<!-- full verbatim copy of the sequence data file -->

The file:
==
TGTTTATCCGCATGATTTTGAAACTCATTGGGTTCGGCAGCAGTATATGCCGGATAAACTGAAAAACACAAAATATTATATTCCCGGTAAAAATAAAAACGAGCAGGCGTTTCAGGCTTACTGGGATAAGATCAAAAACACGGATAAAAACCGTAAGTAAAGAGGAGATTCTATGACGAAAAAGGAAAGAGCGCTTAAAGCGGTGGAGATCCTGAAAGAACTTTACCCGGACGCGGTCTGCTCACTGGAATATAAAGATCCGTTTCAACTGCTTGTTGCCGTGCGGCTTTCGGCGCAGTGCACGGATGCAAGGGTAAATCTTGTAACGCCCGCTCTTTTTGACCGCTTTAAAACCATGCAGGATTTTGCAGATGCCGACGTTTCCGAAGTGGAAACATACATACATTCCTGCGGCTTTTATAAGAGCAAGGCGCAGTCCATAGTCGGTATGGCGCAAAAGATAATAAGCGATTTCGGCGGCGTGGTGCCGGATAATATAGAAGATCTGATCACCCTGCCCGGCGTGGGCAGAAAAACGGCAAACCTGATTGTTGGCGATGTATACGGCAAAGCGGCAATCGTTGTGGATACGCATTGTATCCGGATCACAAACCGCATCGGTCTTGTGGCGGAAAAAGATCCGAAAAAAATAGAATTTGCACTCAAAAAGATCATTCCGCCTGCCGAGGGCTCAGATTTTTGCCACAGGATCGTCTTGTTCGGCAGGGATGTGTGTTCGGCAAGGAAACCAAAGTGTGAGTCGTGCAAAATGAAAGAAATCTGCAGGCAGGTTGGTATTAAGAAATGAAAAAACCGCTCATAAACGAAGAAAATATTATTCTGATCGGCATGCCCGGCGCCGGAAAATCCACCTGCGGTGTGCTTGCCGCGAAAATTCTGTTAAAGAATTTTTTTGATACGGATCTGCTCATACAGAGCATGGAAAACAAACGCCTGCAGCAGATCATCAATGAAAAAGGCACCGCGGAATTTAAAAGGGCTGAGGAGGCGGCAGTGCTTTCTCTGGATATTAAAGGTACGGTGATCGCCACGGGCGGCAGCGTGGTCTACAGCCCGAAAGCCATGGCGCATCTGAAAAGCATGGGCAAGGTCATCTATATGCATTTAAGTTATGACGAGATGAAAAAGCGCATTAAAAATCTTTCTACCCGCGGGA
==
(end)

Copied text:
TGTTTATCCGCATGATTTTGAAACTCATTGGGTTCGGCAGCAGTATATGCCGGATAAACTGAAAAACACAAAATATTATATTCCCGGTAAAAATAAAAACGAGCAGGCGTTTCAGGCTTACTGGGATAAGATCAAAAACACGGATAAAAACCGTAAGTAAAGAGGAGATTCTATGACGAAAAAGGAAAGAGCGCTTAAAGCGGTGGAGATCCTGAAAGAACTTTACCCGGACGCGGTCTGCTCACTGGAATATAAAGATCCGTTTCAACTGCTTGTTGCCGTGCGGCTTTCGGCGCAGTGCACGGATGCAAGGGTAAATCTTGTAACGCCCGCTCTTTTTGACCGCTTTAAAACCATGCAGGATTTTGCAGATGCCGACGTTTCCGAAGTGGAAACATACATACATTCCTGCGGCTTTTATAAGAGCAAGGCGCAGTCCATAGTCGGTATGGCGCAAAAGATAATAAGCGATTTCGGCGGCGTGGTGCCGGATAATATAGAAGATCTGATCACCCTGCCCGGCGTGGGCAGAAAAACGGCAAACCTGATTGTTGGCGATGTATACGGCAAAGCGGCAATCGTTGTGGATACGCATTGTATCCGGATCACAAACCGCATCGGTCTTGTGGCGGAAAAAGATCCGAAAAAAATAGAATTTGCACTCAAAAAGATCATTCCGCCTGCCGAGGGCTCAGATTTTTGCCACAGGATCGTCTTGTTCGGCAGGGATGTGTGTTCGGCAAGGAAACCAAAGTGTGAGTCGTGCAAAATGAAAGAAATCTGCAGGCAGGTTGGTATTAAGAAATGAAAAAACCGCTCATAAACGAAGAAAATATTATTCTGATCGGCATGCCCGGCGCCGGAAAATCCACCTGCGGTGTGCTTGCCGCGAAAATTCTGTTAAAGAATTTTTTTGATACGGATCTGCTCATACAGAGCATGGAAAACAAACGCCTGCAGCAGATCATCAATGAAAAAGGCACCGCGGAATTTAAAAGGGCTGAGGAGGCGGCAGTGCTTTCTCTGGATATTAAAGGTACGGTGATCGCCACGGGCGGCAGCGTGGTCTACAGCCCGAAAGCCATGGCGCATCTGAAAAGCATGGGCAAGGTCATCTATATGCATTTAAGTTATGACGAGATGAAAAAGCGCATTAAAAATCTTTCTACCCGCGGGA